Captain Corelli’s Mandolin

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As if there weren’t enough drama in everyday love stories, moviemakers seem particularly inclined to place romance against a background of war, presumably leading to heightened emotions, tragic developments, and cathartic reunions. In recent years films in this genre worthy of note include Neil Jordan’s The End of the Affair in which Julianne Moore and Ralph Fiennes’ adulterous passion is set against the background of the London blitz. In Anthony Minghella’s The English Patient, Ralph Fiennes and Kristin Scott Thomas’ adulterous passion is set in North Africa, as recalled from World War II Italy. Less successful attempts have been this year’s Pearl Harbor (with a love triangle consisting of Ben Affleck, Kate Beckinsale, and Josh Hartnett–in the Pacific, of course) and Enemy at the Gates, in which Jude Law and Joseph Fiennes compete for the attentions of Rachel Weisz at the siege of Stalingrad.

Why were the first two films so effective, while the latter films bogged down helplessly? The answer can be expressed in three words: character, character, and character. Minghella and Jordan, armed with intelligent scripts, rooted their stories in the development of interesting, quirky, individualized, complex, believable characters–characters who change in credible ways in response to each other and the situations in which they find themselves. Terrific acting helps, but can go only so far in fleshing out a poorly conceived screenplay.

The latest entry in this sweepstakes is Captain Corelli’s Mandolin, based on the best-selling novel by Louis de Bernieres, placed on a Greek island at the beginning of World War II. Pelagia (Penelope Cruz), the daughter of Dr. Iannis (John Hurt), is in love with a young peasant, Mandras (Christian Bale). Mandras is going off to the war and he and Pelagia want to marry, but Iannis refuses her a dowry, handing her a gun instead, and telling her that that is what she will need in the war. So she settles for an engagement and Mandras departs.

The Italians occupy Greece and Italian troops establish themselves on the island, complete with parasol-carrying camp followers, a squad that sings as if in a Romberg operetta, and topless parties on the beach. The artillery captain, Corelli (Nicolas Cage) is billeted at the Iannis household, a hilltop villa that looks like a Martha Stewart interpretation ofcountry luxe a la Grec. There is, of course, initial resistance, the reluctance to deal with the enemy–but the hero and heroine are both young and sexy and how could Pelagia resist the enticing tinkle of the captain’s mandolin?

There are three ingredients missing here: character, character, and character. Every one of the principals as written is predictable; they are cookie-cutouts without depth or individuality. Hurt brings some subtlety and his wonderfully smoky voice to the role of the doctor but cannot add much flesh to the impossibly skeletal characterization–the stereotyped wise and prescient parent. Cruz, beautiful and simmering with potential, is stuck with lines like, "A brave Italian is a freak of nature!" Cage has more to work with; his captain has some charm and some convictions, but mostly he’s left to moon over Cruz. Christian Bale offers a one-note, career-destroying performance of such stiffness that his face seems to be immobilized with novocaine. Both he and the script have trouble distinguishing illiteracy from stupidity. (And how could his intelligent betrothed not know something of his limitations? Credulity is stretched beyond the breaking point.) The great Irene Papas is utterly wasted as Mandras’ mother, a role that has been minimized in the screenplay; she has few lines, but her eyes suggest more than this screenwriter will ever know.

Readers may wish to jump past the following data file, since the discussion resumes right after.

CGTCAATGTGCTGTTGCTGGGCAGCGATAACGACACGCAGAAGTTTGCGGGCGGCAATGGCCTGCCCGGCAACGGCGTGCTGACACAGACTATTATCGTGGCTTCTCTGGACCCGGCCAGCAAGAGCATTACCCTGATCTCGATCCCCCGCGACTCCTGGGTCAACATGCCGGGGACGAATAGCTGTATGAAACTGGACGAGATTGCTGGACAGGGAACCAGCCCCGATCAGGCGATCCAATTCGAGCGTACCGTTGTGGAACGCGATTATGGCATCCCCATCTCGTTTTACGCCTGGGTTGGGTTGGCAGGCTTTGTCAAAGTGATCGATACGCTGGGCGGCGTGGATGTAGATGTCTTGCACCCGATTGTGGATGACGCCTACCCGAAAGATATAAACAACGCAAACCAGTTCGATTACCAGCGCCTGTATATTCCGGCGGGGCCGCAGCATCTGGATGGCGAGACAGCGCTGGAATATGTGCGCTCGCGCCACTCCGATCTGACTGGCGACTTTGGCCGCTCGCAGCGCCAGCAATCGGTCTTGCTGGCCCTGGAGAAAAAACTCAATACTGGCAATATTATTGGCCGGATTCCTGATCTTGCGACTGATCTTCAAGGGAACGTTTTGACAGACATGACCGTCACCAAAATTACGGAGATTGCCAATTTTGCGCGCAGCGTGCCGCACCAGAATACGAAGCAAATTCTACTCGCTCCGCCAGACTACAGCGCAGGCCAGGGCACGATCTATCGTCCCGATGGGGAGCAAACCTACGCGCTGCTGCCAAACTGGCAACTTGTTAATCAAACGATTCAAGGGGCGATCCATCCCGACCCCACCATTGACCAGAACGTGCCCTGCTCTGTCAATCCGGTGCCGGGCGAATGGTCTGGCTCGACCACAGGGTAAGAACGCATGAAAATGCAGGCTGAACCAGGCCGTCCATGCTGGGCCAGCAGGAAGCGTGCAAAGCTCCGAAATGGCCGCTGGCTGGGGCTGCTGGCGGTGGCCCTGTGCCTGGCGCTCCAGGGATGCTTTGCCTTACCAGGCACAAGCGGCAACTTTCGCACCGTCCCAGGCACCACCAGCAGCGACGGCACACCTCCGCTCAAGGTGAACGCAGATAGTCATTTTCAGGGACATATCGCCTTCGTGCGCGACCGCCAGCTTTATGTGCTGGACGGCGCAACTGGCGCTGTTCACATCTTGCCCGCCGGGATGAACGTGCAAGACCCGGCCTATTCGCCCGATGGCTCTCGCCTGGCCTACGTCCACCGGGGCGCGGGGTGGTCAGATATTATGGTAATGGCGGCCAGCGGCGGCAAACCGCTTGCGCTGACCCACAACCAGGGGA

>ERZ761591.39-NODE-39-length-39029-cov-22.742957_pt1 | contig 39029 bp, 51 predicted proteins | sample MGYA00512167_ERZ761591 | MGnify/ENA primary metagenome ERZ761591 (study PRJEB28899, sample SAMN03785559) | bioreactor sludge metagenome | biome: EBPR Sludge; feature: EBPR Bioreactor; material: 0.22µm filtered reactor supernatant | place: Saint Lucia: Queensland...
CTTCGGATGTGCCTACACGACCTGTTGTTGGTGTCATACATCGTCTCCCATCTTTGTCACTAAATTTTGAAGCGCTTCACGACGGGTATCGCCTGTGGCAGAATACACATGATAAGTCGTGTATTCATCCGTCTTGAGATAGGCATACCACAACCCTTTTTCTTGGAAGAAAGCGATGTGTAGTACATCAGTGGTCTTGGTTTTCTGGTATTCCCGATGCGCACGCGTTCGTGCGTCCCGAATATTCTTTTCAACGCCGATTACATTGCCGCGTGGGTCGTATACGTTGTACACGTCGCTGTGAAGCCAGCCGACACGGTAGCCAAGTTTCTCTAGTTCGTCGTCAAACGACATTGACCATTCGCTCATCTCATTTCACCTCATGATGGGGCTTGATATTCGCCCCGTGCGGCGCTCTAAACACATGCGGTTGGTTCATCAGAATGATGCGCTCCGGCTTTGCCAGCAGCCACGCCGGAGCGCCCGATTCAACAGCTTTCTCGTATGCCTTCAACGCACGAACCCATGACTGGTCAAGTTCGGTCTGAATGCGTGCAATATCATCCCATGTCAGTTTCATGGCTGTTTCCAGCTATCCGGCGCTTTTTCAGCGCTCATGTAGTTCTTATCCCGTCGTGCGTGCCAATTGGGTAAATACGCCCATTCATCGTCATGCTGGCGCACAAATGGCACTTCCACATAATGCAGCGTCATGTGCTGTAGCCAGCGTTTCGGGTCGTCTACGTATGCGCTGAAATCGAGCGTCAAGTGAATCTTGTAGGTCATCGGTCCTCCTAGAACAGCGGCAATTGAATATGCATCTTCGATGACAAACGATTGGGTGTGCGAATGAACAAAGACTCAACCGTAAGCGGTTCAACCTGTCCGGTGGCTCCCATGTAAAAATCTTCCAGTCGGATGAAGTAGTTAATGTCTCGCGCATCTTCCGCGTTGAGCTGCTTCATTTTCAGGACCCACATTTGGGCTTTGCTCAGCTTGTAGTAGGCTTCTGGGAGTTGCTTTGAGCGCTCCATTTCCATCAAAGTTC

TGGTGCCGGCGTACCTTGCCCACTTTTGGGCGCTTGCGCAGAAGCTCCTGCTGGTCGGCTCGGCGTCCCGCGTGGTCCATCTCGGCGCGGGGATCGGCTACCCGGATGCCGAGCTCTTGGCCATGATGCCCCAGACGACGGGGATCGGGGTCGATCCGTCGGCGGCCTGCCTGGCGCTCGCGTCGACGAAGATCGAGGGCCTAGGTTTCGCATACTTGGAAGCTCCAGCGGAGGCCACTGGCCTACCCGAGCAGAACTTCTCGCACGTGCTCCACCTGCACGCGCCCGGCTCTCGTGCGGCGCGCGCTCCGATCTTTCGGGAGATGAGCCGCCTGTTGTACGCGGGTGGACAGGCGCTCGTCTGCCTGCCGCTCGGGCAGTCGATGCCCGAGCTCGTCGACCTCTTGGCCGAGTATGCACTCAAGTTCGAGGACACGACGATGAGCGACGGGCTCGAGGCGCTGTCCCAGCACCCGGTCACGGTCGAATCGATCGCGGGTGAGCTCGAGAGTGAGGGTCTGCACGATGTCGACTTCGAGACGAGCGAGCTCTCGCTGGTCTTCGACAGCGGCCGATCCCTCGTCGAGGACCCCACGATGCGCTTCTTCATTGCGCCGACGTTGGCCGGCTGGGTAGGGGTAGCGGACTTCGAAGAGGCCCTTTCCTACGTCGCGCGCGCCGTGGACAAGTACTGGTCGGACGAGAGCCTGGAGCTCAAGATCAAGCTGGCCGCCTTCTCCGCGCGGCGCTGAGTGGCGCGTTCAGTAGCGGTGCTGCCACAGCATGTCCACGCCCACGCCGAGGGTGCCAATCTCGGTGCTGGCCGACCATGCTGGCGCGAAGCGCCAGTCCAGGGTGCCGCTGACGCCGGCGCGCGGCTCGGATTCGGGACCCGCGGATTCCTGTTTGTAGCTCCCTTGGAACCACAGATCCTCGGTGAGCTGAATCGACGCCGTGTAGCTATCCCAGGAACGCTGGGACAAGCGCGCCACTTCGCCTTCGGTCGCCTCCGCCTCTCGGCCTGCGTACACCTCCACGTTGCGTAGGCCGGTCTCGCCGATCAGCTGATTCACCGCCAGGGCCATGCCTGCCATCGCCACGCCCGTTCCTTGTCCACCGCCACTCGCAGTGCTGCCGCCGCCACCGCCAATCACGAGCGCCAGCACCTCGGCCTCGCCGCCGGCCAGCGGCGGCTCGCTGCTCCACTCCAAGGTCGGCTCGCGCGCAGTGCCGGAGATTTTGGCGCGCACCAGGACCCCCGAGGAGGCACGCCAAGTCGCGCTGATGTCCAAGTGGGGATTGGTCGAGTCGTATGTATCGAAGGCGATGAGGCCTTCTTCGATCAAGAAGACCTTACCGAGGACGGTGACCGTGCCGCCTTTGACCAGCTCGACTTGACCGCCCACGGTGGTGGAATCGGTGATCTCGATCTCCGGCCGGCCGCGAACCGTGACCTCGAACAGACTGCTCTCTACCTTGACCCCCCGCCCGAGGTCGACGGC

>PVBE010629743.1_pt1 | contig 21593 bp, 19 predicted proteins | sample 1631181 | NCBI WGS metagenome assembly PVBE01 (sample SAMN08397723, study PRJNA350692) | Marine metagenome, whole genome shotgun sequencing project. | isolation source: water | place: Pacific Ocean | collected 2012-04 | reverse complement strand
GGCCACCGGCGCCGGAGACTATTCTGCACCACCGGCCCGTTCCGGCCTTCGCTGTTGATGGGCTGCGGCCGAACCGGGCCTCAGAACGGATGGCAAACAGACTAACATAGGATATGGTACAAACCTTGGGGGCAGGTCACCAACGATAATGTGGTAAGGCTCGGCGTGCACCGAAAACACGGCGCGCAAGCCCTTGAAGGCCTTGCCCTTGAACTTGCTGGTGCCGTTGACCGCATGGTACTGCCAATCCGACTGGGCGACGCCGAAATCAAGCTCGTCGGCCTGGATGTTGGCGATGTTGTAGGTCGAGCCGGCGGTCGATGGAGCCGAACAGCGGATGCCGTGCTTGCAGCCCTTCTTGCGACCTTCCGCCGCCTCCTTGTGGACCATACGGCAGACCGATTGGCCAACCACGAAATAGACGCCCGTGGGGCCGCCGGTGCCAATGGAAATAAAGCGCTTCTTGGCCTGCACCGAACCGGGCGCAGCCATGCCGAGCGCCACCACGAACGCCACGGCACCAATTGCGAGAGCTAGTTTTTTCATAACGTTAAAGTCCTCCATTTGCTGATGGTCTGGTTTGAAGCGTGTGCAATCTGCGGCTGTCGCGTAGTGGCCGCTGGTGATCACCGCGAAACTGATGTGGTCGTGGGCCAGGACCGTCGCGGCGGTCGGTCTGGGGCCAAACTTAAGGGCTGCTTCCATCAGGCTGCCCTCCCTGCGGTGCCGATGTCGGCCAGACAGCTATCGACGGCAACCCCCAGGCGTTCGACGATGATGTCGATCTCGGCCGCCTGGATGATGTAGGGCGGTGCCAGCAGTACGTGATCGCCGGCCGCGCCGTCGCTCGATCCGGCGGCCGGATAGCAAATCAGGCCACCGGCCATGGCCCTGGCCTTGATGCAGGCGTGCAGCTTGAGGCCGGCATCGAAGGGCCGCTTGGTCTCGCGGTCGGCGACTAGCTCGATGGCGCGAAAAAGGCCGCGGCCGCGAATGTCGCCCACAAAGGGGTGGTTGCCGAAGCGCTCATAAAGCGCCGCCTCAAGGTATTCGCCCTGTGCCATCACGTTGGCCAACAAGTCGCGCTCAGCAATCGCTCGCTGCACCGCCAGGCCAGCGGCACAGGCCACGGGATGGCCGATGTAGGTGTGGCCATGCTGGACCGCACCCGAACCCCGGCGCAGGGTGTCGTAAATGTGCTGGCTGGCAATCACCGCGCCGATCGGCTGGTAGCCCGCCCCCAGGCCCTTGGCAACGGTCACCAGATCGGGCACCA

Production values are high–fine cinematography, beautiful views of the mountainous island surrounded by the sea. But the mise en scene is as sanitized, homogenized and romanticized as the script. There’s not a twig out of place on the island and even when war arrives, it does so picturesquely, as if even war could be reduced to picture-postcard prettiness. At all the appropriate moments Stephen Warbeck’s banal score swells and strains with masses of strings desperately trying to inject the emotional energy lacking on screen.

Director John Madden, whose work in Ethan Frome and Mrs. Brown was first rate, and who famously rescued Shakespeare in Love, has met a script here that even his magic has not been able to salvage. Seldom has so little been accomplished in two (very long) hours.

Arthur Lazere

San Francisco ,
Mr. Lazere founded in 1998 and worked tirelessly to promote its potential as a means for communicating a distinctly personal yet wide-ranging selection of arts reviews. Under his leadership, the site grew in esteem as well as in “circulation", and is well-regarded nationally and internationally as a source for up-to-date, well-written criticism. Arthur passed away on September 30, 2006.